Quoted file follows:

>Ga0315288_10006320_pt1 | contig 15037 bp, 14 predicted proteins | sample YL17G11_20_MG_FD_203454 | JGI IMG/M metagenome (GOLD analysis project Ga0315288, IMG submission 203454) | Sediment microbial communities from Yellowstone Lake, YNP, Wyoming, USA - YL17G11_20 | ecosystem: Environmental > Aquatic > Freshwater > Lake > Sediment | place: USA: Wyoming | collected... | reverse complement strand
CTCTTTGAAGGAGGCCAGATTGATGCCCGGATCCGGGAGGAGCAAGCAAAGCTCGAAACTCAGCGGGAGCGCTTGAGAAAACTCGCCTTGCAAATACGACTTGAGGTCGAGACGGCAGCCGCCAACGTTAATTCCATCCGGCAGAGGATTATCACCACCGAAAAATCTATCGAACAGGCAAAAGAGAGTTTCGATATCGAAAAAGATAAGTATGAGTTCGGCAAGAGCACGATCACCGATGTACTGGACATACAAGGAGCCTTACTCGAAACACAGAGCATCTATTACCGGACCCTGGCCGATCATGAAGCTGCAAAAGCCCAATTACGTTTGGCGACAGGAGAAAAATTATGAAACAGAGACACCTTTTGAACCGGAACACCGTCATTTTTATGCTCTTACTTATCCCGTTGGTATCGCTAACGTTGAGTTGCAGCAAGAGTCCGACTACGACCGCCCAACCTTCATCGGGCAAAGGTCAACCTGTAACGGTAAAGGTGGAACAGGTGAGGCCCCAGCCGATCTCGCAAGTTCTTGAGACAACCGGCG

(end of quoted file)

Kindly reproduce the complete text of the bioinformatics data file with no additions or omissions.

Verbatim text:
>Ga0315288_10006320_pt1 | contig 15037 bp, 14 predicted proteins | sample YL17G11_20_MG_FD_203454 | JGI IMG/M metagenome (GOLD analysis project Ga0315288, IMG submission 203454) | Sediment microbial communities from Yellowstone Lake, YNP, Wyoming, USA - YL17G11_20 | ecosystem: Environmental > Aquatic > Freshwater > Lake > Sediment | place: USA: Wyoming | collected... | reverse complement strand
CTCTTTGAAGGAGGCCAGATTGATGCCCGGATCCGGGAGGAGCAAGCAAAGCTCGAAACTCAGCGGGAGCGCTTGAGAAAACTCGCCTTGCAAATACGACTTGAGGTCGAGACGGCAGCCGCCAACGTTAATTCCATCCGGCAGAGGATTATCACCACCGAAAAATCTATCGAACAGGCAAAAGAGAGTTTCGATATCGAAAAAGATAAGTATGAGTTCGGCAAGAGCACGATCACCGATGTACTGGACATACAAGGAGCCTTACTCGAAACACAGAGCATCTATTACCGGACCCTGGCCGATCATGAAGCTGCAAAAGCCCAATTACGTTTGGCGACAGGAGAAAAATTATGAAACAGAGACACCTTTTGAACCGGAACACCGTCATTTTTATGCTCTTACTTATCCCGTTGGTATCGCTAACGTTGAGTTGCAGCAAGAGTCCGACTACGACCGCCCAACCTTCATCGGGCAAAGGTCAACCTGTAACGGTAAAGGTGGAACAGGTGAGGCCCCAGCCGATCTCGCAAGTTCTTGAGACAACCGGCG